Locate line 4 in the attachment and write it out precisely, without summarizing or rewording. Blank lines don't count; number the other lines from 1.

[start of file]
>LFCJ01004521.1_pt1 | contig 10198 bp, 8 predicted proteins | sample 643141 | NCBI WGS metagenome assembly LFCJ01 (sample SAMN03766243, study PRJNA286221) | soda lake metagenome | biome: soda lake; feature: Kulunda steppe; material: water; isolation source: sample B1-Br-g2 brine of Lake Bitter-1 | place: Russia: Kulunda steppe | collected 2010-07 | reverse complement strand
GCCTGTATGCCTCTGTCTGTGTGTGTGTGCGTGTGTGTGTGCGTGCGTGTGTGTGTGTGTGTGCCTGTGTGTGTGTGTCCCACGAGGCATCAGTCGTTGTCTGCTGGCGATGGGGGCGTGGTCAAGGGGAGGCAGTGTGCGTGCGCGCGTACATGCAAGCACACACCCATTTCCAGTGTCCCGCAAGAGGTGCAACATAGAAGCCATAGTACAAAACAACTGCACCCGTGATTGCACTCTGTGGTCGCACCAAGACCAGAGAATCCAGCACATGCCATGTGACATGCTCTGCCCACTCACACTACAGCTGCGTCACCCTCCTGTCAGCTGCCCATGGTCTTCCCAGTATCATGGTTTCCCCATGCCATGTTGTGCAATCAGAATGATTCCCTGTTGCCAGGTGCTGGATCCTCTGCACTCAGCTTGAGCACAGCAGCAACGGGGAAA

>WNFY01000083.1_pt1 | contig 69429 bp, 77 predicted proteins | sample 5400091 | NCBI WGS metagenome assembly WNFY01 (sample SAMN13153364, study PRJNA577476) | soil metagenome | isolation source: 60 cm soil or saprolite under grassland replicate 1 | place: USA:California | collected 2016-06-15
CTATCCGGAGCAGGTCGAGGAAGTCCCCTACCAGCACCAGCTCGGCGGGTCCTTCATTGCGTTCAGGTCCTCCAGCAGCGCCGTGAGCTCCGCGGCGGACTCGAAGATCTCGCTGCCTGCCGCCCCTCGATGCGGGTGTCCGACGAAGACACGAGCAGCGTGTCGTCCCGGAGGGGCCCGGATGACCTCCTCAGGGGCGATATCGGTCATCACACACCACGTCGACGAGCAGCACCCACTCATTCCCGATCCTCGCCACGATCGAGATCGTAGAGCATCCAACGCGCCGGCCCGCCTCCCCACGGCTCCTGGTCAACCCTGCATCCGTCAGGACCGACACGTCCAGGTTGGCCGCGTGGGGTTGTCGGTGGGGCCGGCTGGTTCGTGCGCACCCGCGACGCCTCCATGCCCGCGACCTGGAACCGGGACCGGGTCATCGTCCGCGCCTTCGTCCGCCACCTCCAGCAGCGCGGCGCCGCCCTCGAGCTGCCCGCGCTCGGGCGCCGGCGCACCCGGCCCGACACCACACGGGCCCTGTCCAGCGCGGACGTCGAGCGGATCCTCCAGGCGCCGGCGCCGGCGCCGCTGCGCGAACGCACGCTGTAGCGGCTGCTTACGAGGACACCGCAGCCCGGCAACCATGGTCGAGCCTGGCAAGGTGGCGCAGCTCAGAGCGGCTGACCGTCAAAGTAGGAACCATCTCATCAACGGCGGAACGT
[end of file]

CTATCCGGAGCAGGTCGAGGAAGTCCCCTACCAGCACCAGCTCGGCGGGTCCTTCATTGCGTTCAGGTCCTCCAGCAGCGCCGTGAGCTCCGCGGCGGACTCGAAGATCTCGCTGCCTGCCGCCCCTCGATGCGGGTGTCCGACGAAGACACGAGCAGCGTGTCGTCCCGGAGGGGCCCGGATGACCTCCTCAGGGGCGATATCGGTCATCACACACCACGTCGACGAGCAGCACCCACTCATTCCCGATCCTCGCCACGATCGAGATCGTAGAGCATCCAACGCGCCGGCCCGCCTCCCCACGGCTCCTGGTCAACCCTGCATCCGTCAGGACCGACACGTCCAGGTTGGCCGCGTGGGGTTGTCGGTGGGGCCGGCTGGTTCGTGCGCACCCGCGACGCCTCCATGCCCGCGACCTGGAACCGGGACCGGGTCATCGTCCGCGCCTTCGTCCGCCACCTCCAGCAGCGCGGCGCCGCCCTCGAGCTGCCCGCGCTCGGGCGCCGGCGCACCCGGCCCGACACCACACGGGCCCTGTCCAGCGCGGACGTCGAGCGGATCCTCCAGGCGCCGGCGCCGGCGCCGCTGCGCGAACGCACGCTGTAGCGGCTGCTTACGAGGACACCGCAGCCCGGCAACCATGGTCGAGCCTGGCAAGGTGGCGCAGCTCAGAGCGGCTGACCGTCAAAGTAGGAACCATCTCATCAACGGCGGAACGT